Appeals, Nos. 55 and 56, Oct. T., 1958, from orders of Court of Common Pleas of Delaware County, June T., 1956, Nos. 369 and 370, in cases of David S. Madsen, individually and trading as Madsen Plumbing & Heating v. Catherine Higgins, and Same v. Edward Higgins and Catherine Higgins. Orders affirmed.
Charles F. Mayer, for appellants.
James C. Buckley, with him Reilly & Pearce, for appellee.
Before Rhodes, P.j., Hirt, Gunther, Wright, Woodside, Ervin, and Watkins, JJ.
[ 186 Pa. Super. Page 405]
These appeals are from the refusal of the court below to strike off two judgments entered against Catherine Higgins alone and against Edward Higgins and Catherine Higgins, his wife, appellants.
On October 19, 1953, Edward Higgins contracted for the installation of an oil burner and storage tank in the property of his wife at 5601 Pine Street at a price of $268. This work was performed by October 31, 1953. On October 26, 1953, the appellant husband again contracted with appellee, covering the same property, for repairs to the water system at an agreed price of $131.75. This work was completed by December 24, 1953. It was alleged that the husband was acting as agent for his wife and that such work was for the benefit and enjoyment of his wife. Appellants at the time were not living in the wife's property. After numerous unsuccessful attempts to collect the sums due and owing for this work, the contractor, Madsen, commenced two separate actions before a Justice of the Peace on February 11, 1955 and on May 6, 1956.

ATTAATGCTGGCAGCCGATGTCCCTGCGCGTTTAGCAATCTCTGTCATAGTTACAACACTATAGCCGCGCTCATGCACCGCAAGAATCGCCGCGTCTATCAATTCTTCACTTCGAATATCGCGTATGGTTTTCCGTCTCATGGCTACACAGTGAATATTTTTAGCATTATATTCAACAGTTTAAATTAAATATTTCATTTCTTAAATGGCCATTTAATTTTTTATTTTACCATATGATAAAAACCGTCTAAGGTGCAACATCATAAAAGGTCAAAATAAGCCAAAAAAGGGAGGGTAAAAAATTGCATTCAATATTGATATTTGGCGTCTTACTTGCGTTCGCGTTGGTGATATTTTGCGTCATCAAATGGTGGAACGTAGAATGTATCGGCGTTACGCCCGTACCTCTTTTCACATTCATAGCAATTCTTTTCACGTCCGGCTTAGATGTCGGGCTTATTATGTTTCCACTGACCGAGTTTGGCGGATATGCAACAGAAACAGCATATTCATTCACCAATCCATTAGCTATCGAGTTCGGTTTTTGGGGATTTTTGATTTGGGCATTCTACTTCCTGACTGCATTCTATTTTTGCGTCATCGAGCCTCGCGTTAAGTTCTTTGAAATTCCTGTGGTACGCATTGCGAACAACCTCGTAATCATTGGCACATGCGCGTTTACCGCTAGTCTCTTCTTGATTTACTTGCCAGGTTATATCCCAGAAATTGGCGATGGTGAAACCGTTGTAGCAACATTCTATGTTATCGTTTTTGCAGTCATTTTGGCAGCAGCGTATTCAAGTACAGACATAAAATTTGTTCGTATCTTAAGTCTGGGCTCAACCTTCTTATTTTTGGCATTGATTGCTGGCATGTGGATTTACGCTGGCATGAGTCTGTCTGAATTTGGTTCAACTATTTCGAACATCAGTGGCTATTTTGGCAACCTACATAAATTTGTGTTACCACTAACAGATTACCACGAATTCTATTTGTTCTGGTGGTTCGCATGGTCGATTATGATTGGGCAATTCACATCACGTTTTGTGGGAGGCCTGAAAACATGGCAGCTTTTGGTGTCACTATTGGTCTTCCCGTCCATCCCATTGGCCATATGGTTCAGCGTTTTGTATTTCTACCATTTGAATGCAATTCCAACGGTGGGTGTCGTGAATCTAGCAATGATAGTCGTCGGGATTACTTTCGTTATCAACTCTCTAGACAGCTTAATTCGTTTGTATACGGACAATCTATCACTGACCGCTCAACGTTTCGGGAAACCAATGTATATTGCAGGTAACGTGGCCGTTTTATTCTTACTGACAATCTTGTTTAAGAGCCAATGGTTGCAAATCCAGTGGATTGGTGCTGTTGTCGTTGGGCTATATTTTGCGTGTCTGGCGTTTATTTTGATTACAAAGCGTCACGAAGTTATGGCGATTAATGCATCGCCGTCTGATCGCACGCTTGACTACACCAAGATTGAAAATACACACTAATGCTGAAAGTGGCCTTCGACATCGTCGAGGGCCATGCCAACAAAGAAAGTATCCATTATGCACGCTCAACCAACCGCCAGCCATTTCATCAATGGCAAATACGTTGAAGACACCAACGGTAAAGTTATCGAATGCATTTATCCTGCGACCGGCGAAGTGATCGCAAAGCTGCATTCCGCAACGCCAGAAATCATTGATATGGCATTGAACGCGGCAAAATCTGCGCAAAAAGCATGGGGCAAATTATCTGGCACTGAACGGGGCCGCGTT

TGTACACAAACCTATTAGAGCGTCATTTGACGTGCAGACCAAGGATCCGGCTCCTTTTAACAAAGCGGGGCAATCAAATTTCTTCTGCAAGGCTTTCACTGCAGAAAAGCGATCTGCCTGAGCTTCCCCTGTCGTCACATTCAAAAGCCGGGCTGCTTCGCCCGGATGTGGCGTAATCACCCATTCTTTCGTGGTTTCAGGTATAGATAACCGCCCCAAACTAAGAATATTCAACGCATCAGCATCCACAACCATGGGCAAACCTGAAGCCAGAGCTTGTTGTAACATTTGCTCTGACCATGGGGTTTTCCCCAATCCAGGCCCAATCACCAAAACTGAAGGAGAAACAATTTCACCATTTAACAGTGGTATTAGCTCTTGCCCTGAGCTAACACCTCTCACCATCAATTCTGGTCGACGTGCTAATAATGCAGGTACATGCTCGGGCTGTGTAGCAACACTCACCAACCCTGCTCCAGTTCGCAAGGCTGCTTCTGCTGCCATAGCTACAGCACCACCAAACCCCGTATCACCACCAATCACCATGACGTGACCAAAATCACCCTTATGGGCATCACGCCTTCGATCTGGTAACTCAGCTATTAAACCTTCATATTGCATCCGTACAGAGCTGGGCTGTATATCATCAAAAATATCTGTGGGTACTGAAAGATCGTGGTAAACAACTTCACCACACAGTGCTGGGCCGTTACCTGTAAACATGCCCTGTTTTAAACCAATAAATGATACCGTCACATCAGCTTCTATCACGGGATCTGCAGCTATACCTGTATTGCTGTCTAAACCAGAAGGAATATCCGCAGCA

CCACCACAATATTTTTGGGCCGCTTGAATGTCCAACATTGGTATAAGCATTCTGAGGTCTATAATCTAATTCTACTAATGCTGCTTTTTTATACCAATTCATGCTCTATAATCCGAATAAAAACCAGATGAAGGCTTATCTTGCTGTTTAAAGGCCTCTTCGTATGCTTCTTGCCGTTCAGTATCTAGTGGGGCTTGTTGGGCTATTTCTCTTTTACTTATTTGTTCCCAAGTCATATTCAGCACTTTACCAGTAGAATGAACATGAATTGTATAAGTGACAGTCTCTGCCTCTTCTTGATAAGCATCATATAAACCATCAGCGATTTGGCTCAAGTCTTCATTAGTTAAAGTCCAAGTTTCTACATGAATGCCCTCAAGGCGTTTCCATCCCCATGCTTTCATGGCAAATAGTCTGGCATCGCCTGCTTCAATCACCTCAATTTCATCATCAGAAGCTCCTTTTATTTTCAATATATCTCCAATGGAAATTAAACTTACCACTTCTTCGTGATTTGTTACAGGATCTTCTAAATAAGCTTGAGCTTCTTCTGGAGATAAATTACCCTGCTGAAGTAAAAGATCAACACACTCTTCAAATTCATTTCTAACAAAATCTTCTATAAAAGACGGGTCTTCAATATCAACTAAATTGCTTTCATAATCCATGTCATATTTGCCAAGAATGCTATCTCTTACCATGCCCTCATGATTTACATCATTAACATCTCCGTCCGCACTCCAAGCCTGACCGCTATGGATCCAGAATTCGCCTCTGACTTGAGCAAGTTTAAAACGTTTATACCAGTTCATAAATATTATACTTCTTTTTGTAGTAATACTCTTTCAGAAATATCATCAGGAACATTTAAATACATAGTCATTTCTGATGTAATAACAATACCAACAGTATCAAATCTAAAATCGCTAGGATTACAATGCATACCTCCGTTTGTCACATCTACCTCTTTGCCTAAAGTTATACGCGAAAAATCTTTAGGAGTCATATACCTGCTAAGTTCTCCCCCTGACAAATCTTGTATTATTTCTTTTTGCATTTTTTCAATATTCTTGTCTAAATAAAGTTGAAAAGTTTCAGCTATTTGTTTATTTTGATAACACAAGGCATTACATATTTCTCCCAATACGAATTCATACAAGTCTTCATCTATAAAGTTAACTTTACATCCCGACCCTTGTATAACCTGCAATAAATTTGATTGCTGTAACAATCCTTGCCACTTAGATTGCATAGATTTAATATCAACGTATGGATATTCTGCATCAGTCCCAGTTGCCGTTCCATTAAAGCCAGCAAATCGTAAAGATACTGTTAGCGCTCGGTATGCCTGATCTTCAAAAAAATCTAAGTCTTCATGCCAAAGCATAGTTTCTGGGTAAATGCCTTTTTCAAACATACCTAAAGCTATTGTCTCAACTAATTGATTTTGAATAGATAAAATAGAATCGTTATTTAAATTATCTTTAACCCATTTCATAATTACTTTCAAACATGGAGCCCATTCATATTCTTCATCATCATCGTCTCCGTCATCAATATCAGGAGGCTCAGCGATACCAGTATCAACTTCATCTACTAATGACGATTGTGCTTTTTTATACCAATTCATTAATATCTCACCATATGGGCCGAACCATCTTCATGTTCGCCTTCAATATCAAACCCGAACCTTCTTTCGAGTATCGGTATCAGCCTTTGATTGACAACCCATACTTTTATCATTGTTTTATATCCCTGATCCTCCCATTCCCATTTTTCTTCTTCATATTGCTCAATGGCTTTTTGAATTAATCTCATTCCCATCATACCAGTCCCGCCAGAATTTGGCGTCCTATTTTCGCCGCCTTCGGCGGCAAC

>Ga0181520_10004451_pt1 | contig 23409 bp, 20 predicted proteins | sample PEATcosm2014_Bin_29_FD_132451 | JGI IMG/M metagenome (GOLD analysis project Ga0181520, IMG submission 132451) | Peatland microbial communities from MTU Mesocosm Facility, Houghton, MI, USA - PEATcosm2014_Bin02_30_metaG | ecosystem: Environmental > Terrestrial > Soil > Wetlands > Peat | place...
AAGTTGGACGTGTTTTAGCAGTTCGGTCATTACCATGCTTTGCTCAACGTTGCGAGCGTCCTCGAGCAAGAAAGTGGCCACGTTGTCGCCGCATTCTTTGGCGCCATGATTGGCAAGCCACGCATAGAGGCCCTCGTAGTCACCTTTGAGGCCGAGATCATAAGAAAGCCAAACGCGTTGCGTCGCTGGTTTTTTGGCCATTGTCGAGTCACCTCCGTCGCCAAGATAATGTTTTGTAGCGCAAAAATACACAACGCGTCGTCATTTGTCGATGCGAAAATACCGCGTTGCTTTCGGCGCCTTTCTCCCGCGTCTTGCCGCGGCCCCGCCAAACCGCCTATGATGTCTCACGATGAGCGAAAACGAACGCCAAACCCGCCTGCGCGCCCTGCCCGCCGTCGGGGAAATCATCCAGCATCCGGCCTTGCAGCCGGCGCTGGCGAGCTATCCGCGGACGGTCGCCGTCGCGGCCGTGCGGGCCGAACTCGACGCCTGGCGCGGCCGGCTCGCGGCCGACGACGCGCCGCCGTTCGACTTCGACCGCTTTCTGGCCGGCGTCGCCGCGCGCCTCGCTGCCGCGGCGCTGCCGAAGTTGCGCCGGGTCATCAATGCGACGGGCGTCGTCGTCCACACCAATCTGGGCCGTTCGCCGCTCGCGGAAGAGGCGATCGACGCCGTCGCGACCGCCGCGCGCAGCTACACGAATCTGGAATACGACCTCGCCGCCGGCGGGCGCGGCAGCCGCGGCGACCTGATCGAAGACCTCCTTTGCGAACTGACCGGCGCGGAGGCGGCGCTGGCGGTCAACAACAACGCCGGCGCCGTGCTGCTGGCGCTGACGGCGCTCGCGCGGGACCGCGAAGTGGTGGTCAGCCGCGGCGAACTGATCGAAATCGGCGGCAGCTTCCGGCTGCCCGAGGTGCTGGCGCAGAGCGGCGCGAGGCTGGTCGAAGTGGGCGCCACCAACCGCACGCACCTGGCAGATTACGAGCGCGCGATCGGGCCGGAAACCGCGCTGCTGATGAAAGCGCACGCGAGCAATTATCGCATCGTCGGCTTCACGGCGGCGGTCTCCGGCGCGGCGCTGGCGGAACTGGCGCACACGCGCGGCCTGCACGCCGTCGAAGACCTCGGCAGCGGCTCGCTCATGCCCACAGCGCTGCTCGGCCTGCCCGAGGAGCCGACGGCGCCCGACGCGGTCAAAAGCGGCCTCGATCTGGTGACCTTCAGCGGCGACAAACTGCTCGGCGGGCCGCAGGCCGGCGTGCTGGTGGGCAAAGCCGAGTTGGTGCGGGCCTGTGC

[ 186 Pa. Super. Page 406]
One action was against Catherine Higgins for $268 and the other action was against both appellants for $131.75. Service was made personally in each case and a hearing was subsequently held in each case at different times. In each case, the defendants failed to appear and judgments were entered against them respectively.
The transcripts of the judgments of the Justice of the Peace were filed in the Court of Common Pleas of Delaware County on June 20, 1956. About six weeks after the transcripts were filed and entered, appellants filed a petition for a rule to open judgment. This was refused on the ground that the Court of Common Pleas had no jurisdiction to open a judgment entered upon the transcript of a Justice of the Peace. Appellants then filed a petition for a rule to strike off the judgments. The reason assigned was that the work performed was ordered by the husband without the knowledge or approval of the wife and that the transcript of the Justice does not set forth that the debt was for necessaries. This petition was discharged after argument and these appeals followed.
The narrow question raised by these appeals is whether a judgment of a Justice of the Peace, regular on its face, entered in the Court of Common Pleas, may be stricken off. We have uniformly held that such a judgment cannot be set aside nor opened if it is regular on its face. Taylor v. Tudor and Free, 81 Pa. Superior Ct. 306; First National Bank v. Fair, 72 Pa. Superior Ct. 457; Hughes v. Clark, 35 Pa. Superior Ct. 518. The reason for this rule is that appeals from the judgment of a Justice of the Peace are regulated by statute as to time. Appeals which are irregular or out of time ...